# domain and codomain of an inverse map

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• Jun 3rd 2007, 03:09 PM
Obstacle1
domain and codomain of an inverse map
If you have a map f:A->B , i've read that its domain and codomain are the powersets of B and A respectively. Why is this so? Why aren't they simply B and A?
• Jun 3rd 2007, 03:54 PM
ThePerfectHacker
Quote:

Originally Posted by Obstacle1
If you have a map f:A->B , i've read that its domain and codomain are the powersets of B and A respectively. Why is this so?

I do not know what you are talking about.

Quote:

Why aren't they simply B and A?
They are.
• Jun 4th 2007, 02:29 AM
Obstacle1
oh. I meant to write the domain and codomain of its inverse...
• Jun 4th 2007, 07:50 AM
Jhevon
Quote:

Originally Posted by Obstacle1
oh. I meant to write the domain and codomain of its inverse...

yes, they are still the same

a function $f:A \mapsto B$ has domain A and codomain B, since the domain is the set of inputs and the codomain is the set of outputs. Now an inverse function is a function that does pretty much the reverse of f. as in it takes the output from f and brings it back to the original input. when you consider that, you will realize that it takes the output from f as its input and the input from f as its output, and therefore its domain would be B and it's codomain A. note that an invertible function will be bijective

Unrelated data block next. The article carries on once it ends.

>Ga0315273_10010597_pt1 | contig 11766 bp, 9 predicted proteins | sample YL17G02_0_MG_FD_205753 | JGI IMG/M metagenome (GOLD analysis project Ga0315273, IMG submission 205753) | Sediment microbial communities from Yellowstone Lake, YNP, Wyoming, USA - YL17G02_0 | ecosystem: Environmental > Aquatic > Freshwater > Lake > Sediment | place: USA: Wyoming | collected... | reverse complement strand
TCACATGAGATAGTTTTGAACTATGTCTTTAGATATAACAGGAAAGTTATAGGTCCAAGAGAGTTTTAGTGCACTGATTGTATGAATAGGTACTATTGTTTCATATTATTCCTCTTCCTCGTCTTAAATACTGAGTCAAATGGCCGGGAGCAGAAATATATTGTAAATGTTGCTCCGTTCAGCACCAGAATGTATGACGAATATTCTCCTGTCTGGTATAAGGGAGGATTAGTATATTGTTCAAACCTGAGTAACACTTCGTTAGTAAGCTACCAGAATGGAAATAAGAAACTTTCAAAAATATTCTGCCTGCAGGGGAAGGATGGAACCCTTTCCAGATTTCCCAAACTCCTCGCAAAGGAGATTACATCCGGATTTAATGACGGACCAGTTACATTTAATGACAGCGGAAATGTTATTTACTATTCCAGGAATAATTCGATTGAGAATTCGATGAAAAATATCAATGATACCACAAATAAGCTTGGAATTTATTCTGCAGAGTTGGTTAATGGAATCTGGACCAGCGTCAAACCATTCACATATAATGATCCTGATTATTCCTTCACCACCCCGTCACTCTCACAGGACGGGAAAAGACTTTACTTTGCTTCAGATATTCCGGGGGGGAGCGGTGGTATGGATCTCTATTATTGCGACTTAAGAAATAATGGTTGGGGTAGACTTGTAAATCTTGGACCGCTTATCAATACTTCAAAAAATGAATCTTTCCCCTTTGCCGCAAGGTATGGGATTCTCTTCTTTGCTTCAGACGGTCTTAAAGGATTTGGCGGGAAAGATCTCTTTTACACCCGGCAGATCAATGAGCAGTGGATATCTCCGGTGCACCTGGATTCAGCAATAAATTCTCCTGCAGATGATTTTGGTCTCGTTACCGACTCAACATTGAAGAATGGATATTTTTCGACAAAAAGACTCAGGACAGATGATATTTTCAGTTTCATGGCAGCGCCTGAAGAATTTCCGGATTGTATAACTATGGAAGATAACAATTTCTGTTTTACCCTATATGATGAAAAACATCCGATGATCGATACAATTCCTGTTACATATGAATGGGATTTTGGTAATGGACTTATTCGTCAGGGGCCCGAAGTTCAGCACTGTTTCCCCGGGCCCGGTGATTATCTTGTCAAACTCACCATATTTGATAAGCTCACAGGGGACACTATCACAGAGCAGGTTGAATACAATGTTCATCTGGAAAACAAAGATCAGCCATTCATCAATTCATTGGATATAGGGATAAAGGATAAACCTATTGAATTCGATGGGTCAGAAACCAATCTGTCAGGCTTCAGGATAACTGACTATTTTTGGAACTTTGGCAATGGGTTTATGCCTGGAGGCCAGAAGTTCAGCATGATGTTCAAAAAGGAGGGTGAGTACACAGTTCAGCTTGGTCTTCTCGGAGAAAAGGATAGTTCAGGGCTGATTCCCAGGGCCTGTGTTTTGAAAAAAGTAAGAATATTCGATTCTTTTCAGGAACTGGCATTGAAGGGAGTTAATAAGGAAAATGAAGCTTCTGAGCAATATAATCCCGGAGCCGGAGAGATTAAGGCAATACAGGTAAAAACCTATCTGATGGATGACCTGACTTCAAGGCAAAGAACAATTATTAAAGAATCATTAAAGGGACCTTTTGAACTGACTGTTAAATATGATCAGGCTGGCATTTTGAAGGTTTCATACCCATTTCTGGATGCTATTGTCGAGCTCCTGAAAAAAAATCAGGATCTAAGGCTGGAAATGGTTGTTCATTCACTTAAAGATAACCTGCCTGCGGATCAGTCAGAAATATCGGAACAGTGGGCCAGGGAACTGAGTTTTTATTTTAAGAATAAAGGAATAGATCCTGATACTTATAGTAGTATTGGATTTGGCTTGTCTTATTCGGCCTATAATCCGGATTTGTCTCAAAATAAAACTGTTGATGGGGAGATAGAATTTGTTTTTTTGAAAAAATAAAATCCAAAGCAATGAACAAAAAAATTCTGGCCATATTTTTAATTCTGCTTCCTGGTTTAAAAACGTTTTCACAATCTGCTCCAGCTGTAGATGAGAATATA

• Jun 4th 2007, 08:26 AM
Obstacle1
Quote:

Originally Posted by Jhevon
yes, they are still the same

a function $f:A \mapsto B$ has domain A and codomain B, since the domain is the set of inputs and the codomain is the set of outputs. Now an inverse function is a function that does pretty much the reverse of f. as in it takes the output from f and brings it back to the original input. when you consider that, you will realize that it takes the output from f as its input and the input from f as its output, and therefore its domain would be B and it's codomain A. note that an invertible function will be bijective